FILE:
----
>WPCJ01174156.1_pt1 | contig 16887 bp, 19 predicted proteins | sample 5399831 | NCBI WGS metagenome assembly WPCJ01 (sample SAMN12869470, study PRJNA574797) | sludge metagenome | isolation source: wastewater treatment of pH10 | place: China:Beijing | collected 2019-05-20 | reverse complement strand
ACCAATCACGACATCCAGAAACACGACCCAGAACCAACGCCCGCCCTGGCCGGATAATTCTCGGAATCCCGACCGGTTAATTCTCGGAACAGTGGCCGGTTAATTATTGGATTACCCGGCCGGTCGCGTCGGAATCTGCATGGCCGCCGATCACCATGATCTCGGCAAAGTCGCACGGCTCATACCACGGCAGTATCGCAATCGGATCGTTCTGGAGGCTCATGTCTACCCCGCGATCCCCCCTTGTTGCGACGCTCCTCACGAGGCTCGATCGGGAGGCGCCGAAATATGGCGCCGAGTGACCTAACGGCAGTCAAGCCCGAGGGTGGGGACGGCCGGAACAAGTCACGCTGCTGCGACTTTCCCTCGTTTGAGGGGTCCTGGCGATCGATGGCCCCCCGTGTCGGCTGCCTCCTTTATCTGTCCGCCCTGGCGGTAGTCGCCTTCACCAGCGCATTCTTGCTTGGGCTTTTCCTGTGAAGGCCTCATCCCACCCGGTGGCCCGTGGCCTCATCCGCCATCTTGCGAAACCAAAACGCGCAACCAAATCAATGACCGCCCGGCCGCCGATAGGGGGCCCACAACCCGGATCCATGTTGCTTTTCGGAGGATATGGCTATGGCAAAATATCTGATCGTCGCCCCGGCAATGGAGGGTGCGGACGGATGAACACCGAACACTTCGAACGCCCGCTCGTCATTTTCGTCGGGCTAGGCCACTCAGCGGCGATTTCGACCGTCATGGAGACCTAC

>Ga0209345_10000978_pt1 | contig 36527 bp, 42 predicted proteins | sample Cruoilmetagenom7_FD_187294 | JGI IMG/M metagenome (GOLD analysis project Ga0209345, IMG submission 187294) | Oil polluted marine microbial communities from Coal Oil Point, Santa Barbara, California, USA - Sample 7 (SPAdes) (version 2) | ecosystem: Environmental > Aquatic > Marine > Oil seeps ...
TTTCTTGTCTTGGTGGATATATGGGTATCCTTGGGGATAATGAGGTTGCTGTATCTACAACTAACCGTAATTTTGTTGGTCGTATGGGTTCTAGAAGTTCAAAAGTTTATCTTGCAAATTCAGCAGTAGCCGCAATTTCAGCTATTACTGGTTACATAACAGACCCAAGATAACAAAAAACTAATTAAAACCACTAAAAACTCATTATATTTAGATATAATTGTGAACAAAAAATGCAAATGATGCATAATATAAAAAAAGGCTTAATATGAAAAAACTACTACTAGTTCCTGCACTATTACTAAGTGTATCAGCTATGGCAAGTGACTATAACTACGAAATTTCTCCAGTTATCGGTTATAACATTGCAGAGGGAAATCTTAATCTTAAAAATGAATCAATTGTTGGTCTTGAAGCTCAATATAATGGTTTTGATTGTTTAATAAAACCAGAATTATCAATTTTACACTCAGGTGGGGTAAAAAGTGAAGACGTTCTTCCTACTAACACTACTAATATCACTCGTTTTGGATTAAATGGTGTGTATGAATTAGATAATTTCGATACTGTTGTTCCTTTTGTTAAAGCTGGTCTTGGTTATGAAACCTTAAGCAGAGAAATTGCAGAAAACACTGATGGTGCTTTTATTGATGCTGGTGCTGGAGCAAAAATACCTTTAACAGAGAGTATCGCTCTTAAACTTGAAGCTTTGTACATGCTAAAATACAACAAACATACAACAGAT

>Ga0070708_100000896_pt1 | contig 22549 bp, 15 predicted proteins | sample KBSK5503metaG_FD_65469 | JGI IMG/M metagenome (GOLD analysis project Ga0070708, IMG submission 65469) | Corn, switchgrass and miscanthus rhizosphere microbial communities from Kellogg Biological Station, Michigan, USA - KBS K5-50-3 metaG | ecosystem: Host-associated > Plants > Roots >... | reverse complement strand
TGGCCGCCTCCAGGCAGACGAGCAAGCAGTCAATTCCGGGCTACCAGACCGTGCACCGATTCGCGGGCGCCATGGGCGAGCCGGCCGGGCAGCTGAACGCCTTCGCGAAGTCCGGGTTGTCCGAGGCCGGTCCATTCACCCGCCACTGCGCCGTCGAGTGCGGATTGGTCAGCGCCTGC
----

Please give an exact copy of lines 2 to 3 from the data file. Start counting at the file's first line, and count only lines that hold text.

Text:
ACCAATCACGACATCCAGAAACACGACCCAGAACCAACGCCCGCCCTGGCCGGATAATTCTCGGAATCCCGACCGGTTAATTCTCGGAACAGTGGCCGGTTAATTATTGGATTACCCGGCCGGTCGCGTCGGAATCTGCATGGCCGCCGATCACCATGATCTCGGCAAAGTCGCACGGCTCATACCACGGCAGTATCGCAATCGGATCGTTCTGGAGGCTCATGTCTACCCCGCGATCCCCCCTTGTTGCGACGCTCCTCACGAGGCTCGATCGGGAGGCGCCGAAATATGGCGCCGAGTGACCTAACGGCAGTCAAGCCCGAGGGTGGGGACGGCCGGAACAAGTCACGCTGCTGCGACTTTCCCTCGTTTGAGGGGTCCTGGCGATCGATGGCCCCCCGTGTCGGCTGCCTCCTTTATCTGTCCGCCCTGGCGGTAGTCGCCTTCACCAGCGCATTCTTGCTTGGGCTTTTCCTGTGAAGGCCTCATCCCACCCGGTGGCCCGTGGCCTCATCCGCCATCTTGCGAAACCAAAACGCGCAACCAAATCAATGACCGCCCGGCCGCCGATAGGGGGCCCACAACCCGGATCCATGTTGCTTTTCGGAGGATATGGCTATGGCAAAATATCTGATCGTCGCCCCGGCAATGGAGGGTGCGGACGGATGAACACCGAACACTTCGAACGCCCGCTCGTCATTTTCGTCGGGCTAGGCCACTCAGCGGCGATTTCGACCGTCATGGAGACCTAC

>Ga0209345_10000978_pt1 | contig 36527 bp, 42 predicted proteins | sample Cruoilmetagenom7_FD_187294 | JGI IMG/M metagenome (GOLD analysis project Ga0209345, IMG submission 187294) | Oil polluted marine microbial communities from Coal Oil Point, Santa Barbara, California, USA - Sample 7 (SPAdes) (version 2) | ecosystem: Environmental > Aquatic > Marine > Oil seeps ...